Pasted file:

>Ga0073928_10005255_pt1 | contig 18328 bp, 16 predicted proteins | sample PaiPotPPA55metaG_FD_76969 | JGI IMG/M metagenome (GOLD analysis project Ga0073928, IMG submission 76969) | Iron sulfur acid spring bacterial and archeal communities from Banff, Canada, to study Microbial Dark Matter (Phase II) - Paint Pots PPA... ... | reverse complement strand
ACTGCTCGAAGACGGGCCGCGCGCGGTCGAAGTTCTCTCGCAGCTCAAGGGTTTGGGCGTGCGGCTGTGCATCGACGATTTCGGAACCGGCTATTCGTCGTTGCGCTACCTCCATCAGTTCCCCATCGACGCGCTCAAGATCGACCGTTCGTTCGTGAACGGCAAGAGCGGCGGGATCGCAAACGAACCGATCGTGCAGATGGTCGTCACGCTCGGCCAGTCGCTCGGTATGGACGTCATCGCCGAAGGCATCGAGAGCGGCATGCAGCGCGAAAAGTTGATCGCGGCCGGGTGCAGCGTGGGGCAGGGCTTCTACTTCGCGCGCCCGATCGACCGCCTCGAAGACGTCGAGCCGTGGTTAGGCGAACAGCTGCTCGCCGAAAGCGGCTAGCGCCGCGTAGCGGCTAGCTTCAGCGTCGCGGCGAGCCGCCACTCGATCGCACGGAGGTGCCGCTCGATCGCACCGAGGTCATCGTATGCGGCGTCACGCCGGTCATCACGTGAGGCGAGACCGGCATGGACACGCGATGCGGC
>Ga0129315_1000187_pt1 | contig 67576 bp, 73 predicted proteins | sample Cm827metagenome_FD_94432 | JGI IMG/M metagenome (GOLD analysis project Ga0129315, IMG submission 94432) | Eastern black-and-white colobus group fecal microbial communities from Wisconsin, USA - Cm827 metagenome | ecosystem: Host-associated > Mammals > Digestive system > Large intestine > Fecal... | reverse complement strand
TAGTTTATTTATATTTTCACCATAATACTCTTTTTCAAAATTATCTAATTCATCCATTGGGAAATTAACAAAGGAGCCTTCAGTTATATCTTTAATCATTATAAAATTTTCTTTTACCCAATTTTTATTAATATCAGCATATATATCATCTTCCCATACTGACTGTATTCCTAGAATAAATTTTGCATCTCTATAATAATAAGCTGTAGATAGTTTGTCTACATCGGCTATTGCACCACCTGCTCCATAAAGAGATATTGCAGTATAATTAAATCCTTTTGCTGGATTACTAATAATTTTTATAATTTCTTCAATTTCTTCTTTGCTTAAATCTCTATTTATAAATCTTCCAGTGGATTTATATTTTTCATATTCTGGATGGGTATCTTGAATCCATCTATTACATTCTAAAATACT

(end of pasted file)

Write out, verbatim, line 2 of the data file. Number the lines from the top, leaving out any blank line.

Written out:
ACTGCTCGAAGACGGGCCGCGCGCGGTCGAAGTTCTCTCGCAGCTCAAGGGTTTGGGCGTGCGGCTGTGCATCGACGATTTCGGAACCGGCTATTCGTCGTTGCGCTACCTCCATCAGTTCCCCATCGACGCGCTCAAGATCGACCGTTCGTTCGTGAACGGCAAGAGCGGCGGGATCGCAAACGAACCGATCGTGCAGATGGTCGTCACGCTCGGCCAGTCGCTCGGTATGGACGTCATCGCCGAAGGCATCGAGAGCGGCATGCAGCGCGAAAAGTTGATCGCGGCCGGGTGCAGCGTGGGGCAGGGCTTCTACTTCGCGCGCCCGATCGACCGCCTCGAAGACGTCGAGCCGTGGTTAGGCGAACAGCTGCTCGCCGAAAGCGGCTAGCGCCGCGTAGCGGCTAGCTTCAGCGTCGCGGCGAGCCGCCACTCGATCGCACGGAGGTGCCGCTCGATCGCACCGAGGTCATCGTATGCGGCGTCACGCCGGTCATCACGTGAGGCGAGACCGGCATGGACACGCGATGCGGC